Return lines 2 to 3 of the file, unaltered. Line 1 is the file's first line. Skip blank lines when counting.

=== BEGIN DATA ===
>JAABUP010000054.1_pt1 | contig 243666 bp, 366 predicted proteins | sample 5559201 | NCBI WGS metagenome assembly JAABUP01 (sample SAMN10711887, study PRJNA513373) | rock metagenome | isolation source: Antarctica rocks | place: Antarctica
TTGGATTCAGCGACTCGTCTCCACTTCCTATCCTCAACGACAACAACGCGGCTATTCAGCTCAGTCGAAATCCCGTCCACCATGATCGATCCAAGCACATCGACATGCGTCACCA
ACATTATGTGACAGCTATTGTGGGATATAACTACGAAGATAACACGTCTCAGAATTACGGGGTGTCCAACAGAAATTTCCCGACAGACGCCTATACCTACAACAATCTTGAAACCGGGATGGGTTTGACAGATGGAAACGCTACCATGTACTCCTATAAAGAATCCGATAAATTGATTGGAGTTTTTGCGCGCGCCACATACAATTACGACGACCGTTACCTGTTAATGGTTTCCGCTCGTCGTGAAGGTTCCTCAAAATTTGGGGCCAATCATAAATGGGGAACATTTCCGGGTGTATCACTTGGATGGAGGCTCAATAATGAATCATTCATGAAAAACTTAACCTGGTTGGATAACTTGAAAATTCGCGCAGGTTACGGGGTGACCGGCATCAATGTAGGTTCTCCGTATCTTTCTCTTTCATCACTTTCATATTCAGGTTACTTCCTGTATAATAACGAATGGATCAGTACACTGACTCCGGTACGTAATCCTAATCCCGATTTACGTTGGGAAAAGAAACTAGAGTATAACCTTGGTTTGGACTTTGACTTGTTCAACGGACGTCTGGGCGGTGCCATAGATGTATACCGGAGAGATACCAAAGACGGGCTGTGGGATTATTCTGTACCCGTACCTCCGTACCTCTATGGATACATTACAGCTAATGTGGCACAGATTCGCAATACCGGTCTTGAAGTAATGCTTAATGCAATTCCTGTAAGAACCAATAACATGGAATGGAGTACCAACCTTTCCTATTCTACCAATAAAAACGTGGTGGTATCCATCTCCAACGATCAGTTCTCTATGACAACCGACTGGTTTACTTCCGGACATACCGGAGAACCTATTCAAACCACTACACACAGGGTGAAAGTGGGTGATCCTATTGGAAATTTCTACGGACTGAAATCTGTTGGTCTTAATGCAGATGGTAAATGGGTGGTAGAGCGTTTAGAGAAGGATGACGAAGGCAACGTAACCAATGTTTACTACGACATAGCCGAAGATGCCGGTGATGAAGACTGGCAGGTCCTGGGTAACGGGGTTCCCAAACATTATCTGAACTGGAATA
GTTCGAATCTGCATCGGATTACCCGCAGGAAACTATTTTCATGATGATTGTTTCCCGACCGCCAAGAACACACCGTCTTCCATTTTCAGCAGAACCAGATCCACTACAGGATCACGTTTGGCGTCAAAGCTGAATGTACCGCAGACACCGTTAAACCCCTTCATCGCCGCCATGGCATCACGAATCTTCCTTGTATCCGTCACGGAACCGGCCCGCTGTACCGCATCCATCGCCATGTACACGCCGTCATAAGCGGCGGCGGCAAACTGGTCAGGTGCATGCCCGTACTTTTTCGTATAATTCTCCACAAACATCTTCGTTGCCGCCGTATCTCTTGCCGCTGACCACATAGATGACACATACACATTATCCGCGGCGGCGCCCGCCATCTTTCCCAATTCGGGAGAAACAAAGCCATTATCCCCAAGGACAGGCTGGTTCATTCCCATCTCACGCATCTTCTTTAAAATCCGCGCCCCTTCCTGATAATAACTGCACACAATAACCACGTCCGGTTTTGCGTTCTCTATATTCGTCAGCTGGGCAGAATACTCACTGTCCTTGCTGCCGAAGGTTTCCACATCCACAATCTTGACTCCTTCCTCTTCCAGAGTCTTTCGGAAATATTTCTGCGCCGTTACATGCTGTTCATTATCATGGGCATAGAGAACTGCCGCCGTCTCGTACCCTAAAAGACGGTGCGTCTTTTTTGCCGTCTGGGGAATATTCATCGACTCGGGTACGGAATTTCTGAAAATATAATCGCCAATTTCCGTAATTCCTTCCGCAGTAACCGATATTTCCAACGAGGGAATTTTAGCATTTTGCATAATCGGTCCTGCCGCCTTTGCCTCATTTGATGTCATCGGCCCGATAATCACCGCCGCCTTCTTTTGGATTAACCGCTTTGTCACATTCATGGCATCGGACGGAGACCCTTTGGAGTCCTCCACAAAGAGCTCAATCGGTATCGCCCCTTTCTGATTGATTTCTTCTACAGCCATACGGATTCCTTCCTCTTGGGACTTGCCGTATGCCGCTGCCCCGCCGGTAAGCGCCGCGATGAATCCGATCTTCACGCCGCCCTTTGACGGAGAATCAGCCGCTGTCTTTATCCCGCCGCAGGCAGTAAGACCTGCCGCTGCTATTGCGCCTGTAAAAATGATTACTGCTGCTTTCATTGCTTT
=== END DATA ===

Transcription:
TTGGATTCAGCGACTCGTCTCCACTTCCTATCCTCAACGACAACAACGCGGCTATTCAGCTCAGTCGAAATCCCGTCCACCATGATCGATCCAAGCACATCGACATGCGTCACCA
ACATTATGTGACAGCTATTGTGGGATATAACTACGAAGATAACACGTCTCAGAATTACGGGGTGTCCAACAGAAATTTCCCGACAGACGCCTATACCTACAACAATCTTGAAACCGGGATGGGTTTGACAGATGGAAACGCTACCATGTACTCCTATAAAGAATCCGATAAATTGATTGGAGTTTTTGCGCGCGCCACATACAATTACGACGACCGTTACCTGTTAATGGTTTCCGCTCGTCGTGAAGGTTCCTCAAAATTTGGGGCCAATCATAAATGGGGAACATTTCCGGGTGTATCACTTGGATGGAGGCTCAATAATGAATCATTCATGAAAAACTTAACCTGGTTGGATAACTTGAAAATTCGCGCAGGTTACGGGGTGACCGGCATCAATGTAGGTTCTCCGTATCTTTCTCTTTCATCACTTTCATATTCAGGTTACTTCCTGTATAATAACGAATGGATCAGTACACTGACTCCGGTACGTAATCCTAATCCCGATTTACGTTGGGAAAAGAAACTAGAGTATAACCTTGGTTTGGACTTTGACTTGTTCAACGGACGTCTGGGCGGTGCCATAGATGTATACCGGAGAGATACCAAAGACGGGCTGTGGGATTATTCTGTACCCGTACCTCCGTACCTCTATGGATACATTACAGCTAATGTGGCACAGATTCGCAATACCGGTCTTGAAGTAATGCTTAATGCAATTCCTGTAAGAACCAATAACATGGAATGGAGTACCAACCTTTCCTATTCTACCAATAAAAACGTGGTGGTATCCATCTCCAACGATCAGTTCTCTATGACAACCGACTGGTTTACTTCCGGACATACCGGAGAACCTATTCAAACCACTACACACAGGGTGAAAGTGGGTGATCCTATTGGAAATTTCTACGGACTGAAATCTGTTGGTCTTAATGCAGATGGTAAATGGGTGGTAGAGCGTTTAGAGAAGGATGACGAAGGCAACGTAACCAATGTTTACTACGACATAGCCGAAGATGCCGGTGATGAAGACTGGCAGGTCCTGGGTAACGGGGTTCCCAAACATTATCTGAACTGGAATA